I was going to end it here, but Arthur slid back into my DMs to leave these little nuggets of wisdom:
No, I’m not clicking on any of those links, because I don’t want a computer virus. Somehow, I don’t think this is the only virus Arthur is carrying. I hope you’ve found this post informative and entertaining, because I had a HOOT writing it! Thank you, Arthur.
Cancer is a great and terrible equalizer. It doesn’t care if you’re a Democrat, Republican, Independent, or if you support other political philosophies or are apolitical. Anyone can be diagnosed with cancer. For breast cancer, access to routine screening and diagnostic imaging is critical for early detection, accurate diagnosis, and receiving treatments in a timely fashion.
It can literally mean the difference between life and death.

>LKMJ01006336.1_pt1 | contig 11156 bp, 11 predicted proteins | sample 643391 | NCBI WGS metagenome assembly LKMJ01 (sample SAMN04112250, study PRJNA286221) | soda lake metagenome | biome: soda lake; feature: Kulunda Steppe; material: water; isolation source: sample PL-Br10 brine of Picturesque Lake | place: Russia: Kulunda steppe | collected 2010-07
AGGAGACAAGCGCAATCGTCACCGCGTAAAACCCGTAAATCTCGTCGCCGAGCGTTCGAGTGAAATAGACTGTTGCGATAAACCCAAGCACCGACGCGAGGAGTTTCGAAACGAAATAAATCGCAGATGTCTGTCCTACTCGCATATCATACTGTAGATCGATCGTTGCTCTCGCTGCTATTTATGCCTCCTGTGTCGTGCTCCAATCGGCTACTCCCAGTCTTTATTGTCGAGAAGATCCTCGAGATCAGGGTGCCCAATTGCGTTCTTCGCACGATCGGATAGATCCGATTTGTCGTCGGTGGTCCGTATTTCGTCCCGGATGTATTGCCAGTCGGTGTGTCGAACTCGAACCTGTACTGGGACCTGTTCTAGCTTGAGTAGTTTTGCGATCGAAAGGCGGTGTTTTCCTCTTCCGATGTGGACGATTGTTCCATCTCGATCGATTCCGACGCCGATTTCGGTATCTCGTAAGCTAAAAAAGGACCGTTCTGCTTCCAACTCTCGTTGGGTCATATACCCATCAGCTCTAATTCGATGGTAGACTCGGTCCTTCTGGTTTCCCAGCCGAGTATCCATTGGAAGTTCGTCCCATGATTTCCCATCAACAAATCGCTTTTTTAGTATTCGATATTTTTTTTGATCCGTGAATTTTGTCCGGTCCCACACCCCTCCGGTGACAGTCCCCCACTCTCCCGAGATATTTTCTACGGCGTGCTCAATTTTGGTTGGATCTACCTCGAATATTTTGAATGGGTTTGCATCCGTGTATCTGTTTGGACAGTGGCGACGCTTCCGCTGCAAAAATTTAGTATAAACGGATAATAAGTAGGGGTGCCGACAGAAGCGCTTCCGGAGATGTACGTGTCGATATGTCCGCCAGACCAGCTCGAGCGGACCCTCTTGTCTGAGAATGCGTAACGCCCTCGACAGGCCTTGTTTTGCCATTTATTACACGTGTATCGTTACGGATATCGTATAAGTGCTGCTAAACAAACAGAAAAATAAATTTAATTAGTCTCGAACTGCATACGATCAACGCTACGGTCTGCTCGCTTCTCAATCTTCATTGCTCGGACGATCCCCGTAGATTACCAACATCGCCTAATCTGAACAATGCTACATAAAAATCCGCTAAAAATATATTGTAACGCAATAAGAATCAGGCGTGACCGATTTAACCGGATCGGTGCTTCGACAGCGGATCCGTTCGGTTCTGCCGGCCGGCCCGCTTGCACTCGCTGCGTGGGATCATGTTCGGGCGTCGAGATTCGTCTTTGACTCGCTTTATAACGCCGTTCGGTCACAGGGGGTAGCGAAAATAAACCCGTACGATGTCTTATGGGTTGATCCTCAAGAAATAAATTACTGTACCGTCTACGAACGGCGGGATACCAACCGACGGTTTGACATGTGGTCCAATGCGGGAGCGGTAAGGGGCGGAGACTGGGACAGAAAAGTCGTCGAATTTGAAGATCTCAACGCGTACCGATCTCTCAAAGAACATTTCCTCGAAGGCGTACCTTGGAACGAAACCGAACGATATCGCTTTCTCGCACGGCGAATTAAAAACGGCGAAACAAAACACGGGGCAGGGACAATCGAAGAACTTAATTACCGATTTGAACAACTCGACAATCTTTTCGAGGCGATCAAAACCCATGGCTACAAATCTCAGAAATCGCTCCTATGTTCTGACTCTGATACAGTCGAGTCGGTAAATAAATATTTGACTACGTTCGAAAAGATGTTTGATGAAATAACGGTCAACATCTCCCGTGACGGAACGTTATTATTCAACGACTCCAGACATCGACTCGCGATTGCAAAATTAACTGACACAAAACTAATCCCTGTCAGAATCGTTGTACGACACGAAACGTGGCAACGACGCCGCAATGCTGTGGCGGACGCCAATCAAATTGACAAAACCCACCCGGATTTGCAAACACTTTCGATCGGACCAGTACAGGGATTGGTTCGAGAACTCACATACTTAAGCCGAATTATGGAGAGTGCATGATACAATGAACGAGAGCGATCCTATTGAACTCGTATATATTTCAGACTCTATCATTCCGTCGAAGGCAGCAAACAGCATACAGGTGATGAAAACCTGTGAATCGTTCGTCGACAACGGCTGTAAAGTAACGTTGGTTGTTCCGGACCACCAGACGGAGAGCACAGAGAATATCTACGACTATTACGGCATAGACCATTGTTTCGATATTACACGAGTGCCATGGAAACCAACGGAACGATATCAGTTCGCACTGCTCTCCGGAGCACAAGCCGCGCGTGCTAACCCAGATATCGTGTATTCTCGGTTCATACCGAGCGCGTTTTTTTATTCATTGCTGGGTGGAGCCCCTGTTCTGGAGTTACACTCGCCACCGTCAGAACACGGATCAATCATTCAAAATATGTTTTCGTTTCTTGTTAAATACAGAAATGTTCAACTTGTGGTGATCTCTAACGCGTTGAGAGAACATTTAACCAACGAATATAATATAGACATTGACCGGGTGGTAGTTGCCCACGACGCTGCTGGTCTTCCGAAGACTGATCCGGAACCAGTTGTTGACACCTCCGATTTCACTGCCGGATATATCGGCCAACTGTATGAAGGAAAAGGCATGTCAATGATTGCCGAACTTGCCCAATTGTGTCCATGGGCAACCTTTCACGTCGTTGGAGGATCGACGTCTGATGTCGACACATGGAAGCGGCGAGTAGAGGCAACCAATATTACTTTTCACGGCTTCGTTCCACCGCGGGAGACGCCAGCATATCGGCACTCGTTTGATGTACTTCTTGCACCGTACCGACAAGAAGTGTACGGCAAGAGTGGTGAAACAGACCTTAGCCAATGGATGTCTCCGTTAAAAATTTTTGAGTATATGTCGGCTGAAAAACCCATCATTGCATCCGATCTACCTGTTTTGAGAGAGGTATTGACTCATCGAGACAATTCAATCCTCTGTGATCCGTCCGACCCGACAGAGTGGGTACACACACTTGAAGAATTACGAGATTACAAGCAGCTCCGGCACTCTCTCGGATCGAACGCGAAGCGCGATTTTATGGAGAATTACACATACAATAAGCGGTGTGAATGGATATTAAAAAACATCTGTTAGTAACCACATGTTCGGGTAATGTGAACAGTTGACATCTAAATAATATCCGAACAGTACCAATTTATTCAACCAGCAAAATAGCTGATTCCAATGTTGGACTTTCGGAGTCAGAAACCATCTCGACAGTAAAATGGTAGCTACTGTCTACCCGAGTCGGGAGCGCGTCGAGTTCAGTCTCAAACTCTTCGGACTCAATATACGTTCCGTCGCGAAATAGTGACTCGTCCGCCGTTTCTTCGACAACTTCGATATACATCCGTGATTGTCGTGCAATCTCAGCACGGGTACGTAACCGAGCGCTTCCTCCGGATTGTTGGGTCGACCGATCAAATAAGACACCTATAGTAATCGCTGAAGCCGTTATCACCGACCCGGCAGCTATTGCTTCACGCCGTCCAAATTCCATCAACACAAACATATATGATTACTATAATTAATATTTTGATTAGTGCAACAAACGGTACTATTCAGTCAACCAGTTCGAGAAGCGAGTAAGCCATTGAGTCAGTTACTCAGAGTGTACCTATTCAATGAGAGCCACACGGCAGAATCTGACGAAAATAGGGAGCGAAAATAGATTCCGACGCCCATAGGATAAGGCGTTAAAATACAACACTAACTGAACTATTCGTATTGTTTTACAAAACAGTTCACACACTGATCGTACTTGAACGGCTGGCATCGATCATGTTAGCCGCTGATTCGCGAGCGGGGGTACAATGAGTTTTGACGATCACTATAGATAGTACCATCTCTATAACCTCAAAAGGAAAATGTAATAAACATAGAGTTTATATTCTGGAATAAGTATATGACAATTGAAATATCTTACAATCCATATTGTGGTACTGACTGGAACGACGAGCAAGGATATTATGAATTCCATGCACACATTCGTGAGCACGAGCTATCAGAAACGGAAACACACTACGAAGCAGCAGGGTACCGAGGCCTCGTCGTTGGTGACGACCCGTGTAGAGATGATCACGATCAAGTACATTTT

When breast cancer metastasizes, or spreads to other parts of the body, time is precious, and people living with metastatic breast cancer need all the financial and medical support they can get.
How can you help? There are two pieces of legislation in need of support and a federal program in desperate need of reauthorization:
The first piece of legislation, the Access to Breast Cancer Diagnosis (ABCD) Act, will reduce out-of-pocket costs for diagnostic imaging for people with health insurance. While screening mammography is normally covered, additional imaging that’s needed when something suspicious or abnormal is spotted on a mammogram can become pricey. For each of my diagnoses (initial breast cancer diagnosis and diagnosis for residual disease), I required additional diagnostic mammography, diagnostic MRI, and diagnostic ultrasound. They were most DEFINITELY medically necessary to determine that the suspicious lesions on my mammography were indeed cancer – and for past follow-up diagnostic imaging, to determine that suspicious lesions were benign. This legislation will reduce the financial burden for diagnostic imaging that can be a barrier for early diagnosis.